The Street Names of Sanibel
Reflecting the island ambience
With such intriguing names as Pyrula, Singing Wind, Blue Heron and Sea Grape, the streets of Sanibel Island capture the essence and backstory of the selfproclaimed Sanctuary Island.
With about 70 percent of the island’s lands in conservation, it’s no surprise that more than three times as many street names reflect on Sanibel’s natural bounty as are named in honor of humans. With about 260 named streets, more than 140 are named after vegetation, shells, birds and bodies of water.
Names of island flora predominate in such street names as Buttonwood, Mangrove, Strangler Fig and Wax Myrtle, which capture Sanibel’s infatuation with native vegetation. Jim Pickens, a 65-year resident of the island, recalls how Sea Grape Lane was named.
“The Kinzies, who ran the ferry line, owned all the land from about the causeway to the lighthouse when we got here in 1953,” says Pickens. “I remember Ernest Kinzie asking my mom what she wanted to name the street we lived on when they were developing subdivisions, and she said, ‘Sea grape’ because there was a big sea grape there.” Over the years, he recalls his mother making sea grape jelly every year and his dad distilling sea grape wine.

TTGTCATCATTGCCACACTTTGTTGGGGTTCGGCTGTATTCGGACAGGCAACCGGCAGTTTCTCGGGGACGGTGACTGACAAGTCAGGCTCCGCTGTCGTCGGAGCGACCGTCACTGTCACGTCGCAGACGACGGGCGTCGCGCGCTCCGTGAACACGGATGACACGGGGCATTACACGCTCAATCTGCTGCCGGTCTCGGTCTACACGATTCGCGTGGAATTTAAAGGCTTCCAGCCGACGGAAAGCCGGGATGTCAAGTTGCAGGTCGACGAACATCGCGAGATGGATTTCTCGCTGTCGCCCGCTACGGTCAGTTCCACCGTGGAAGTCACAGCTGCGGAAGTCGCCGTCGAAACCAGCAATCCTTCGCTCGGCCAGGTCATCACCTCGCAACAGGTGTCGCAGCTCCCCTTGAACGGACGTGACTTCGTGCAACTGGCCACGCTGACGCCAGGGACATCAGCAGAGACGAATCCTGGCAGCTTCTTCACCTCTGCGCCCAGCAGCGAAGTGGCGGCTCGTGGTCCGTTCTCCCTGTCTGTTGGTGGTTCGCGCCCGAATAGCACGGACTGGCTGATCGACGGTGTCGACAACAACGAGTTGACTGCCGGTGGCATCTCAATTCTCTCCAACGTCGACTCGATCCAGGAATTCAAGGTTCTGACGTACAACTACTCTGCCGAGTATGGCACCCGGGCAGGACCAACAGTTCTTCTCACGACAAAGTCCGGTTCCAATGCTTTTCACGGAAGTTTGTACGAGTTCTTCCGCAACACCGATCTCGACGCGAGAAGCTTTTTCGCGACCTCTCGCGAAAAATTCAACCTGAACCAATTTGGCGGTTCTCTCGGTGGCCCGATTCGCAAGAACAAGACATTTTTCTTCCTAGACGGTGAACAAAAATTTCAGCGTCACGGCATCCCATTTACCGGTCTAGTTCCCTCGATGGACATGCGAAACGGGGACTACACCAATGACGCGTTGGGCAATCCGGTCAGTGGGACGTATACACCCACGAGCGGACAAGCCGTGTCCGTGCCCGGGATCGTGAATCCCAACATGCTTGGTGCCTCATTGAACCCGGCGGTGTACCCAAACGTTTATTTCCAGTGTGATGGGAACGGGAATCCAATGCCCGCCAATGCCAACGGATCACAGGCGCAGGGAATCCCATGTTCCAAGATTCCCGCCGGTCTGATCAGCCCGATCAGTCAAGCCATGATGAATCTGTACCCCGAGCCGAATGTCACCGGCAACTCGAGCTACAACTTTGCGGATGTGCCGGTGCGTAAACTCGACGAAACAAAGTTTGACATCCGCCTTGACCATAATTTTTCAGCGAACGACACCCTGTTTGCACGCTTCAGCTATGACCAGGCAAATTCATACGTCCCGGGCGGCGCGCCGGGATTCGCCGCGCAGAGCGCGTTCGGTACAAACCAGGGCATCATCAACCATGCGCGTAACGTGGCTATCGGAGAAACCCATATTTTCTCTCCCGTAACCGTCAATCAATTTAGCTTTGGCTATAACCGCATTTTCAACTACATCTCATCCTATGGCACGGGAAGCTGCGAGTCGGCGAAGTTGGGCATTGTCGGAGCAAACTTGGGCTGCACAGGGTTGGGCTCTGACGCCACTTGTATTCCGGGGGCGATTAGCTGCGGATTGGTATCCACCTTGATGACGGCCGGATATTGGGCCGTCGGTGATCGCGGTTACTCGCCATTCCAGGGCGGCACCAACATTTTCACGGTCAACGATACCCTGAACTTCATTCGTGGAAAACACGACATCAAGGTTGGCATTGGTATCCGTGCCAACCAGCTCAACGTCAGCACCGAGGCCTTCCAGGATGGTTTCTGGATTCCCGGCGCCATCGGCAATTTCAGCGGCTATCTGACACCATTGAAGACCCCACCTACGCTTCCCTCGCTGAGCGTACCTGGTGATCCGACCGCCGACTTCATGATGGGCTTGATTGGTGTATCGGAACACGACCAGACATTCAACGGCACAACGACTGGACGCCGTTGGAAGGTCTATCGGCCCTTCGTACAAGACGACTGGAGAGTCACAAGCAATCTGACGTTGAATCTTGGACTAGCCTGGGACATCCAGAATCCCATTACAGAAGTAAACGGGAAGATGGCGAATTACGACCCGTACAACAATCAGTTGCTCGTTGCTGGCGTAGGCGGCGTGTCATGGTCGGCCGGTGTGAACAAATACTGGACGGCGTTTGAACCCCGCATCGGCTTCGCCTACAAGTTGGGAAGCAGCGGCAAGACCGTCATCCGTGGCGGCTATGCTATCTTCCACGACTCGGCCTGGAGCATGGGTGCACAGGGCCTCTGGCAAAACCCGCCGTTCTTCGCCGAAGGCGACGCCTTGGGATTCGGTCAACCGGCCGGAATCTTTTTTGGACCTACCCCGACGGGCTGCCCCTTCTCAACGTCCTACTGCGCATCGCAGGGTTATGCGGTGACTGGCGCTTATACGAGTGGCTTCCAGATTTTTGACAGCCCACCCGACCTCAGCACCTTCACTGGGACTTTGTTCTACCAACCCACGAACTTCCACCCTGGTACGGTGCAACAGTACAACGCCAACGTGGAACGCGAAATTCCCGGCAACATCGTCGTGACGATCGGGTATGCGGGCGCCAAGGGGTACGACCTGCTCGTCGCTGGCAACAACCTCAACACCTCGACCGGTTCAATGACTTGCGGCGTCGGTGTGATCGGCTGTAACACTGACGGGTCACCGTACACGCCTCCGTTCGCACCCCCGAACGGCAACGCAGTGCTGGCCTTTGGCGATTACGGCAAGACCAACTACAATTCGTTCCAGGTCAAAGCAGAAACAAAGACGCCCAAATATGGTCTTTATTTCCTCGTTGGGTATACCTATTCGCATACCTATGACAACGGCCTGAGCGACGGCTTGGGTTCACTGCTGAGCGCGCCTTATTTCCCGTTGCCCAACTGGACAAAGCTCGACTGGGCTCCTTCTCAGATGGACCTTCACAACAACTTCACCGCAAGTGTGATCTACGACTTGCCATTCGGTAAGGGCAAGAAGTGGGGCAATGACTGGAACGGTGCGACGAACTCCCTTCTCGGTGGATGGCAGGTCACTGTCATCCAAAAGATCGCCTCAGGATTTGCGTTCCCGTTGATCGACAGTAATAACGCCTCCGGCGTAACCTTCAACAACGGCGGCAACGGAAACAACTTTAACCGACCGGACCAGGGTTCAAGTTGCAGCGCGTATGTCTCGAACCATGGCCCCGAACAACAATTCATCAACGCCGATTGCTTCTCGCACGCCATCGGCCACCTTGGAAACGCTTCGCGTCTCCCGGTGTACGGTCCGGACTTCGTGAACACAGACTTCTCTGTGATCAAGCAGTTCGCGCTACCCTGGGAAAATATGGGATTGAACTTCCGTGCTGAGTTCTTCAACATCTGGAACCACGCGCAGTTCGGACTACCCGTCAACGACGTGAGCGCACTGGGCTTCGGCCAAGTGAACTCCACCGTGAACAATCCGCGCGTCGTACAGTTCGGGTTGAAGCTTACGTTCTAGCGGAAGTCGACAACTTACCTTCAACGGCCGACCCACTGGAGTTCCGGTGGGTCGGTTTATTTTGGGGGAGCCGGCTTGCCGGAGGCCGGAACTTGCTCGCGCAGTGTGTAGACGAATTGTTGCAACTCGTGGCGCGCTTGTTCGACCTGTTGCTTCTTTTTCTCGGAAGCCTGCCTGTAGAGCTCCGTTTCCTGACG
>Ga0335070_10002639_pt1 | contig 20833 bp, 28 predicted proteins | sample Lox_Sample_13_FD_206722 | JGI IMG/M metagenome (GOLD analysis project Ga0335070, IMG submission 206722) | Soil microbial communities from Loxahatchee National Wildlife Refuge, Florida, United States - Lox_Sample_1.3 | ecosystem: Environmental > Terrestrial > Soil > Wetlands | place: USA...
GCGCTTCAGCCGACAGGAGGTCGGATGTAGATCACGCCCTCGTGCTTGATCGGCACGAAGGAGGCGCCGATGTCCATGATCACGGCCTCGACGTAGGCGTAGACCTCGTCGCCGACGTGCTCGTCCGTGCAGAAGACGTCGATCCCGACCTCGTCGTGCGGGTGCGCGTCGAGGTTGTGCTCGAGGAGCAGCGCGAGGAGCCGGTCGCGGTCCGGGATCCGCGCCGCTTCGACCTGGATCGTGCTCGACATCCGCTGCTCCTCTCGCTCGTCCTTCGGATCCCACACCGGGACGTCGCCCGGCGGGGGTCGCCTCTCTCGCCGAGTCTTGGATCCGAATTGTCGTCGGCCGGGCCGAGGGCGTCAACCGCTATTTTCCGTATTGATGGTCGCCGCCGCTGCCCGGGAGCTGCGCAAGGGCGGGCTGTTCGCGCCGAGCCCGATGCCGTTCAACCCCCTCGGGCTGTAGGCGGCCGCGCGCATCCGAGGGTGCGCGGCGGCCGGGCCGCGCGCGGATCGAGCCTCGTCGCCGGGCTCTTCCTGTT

Pickens also remembers that the main thoroughfare, which would later be called Periwinkle, didn’t yet have a name when he arrived. “We just called it the ‘hard road’ because it was the only road on the island that wasn’t a shell road,” he says. “But there’s a story about a county commissioner who was out on the island and looked over and saw Periwinkles growing there, and that’s how it got its name.”
With about 70 percent of the island’s lands in conservation, it’s no surprise that more than three times as many street names reflect on Sanibel’s natural bounty as are named in honor of humans.
Dr Blue Heron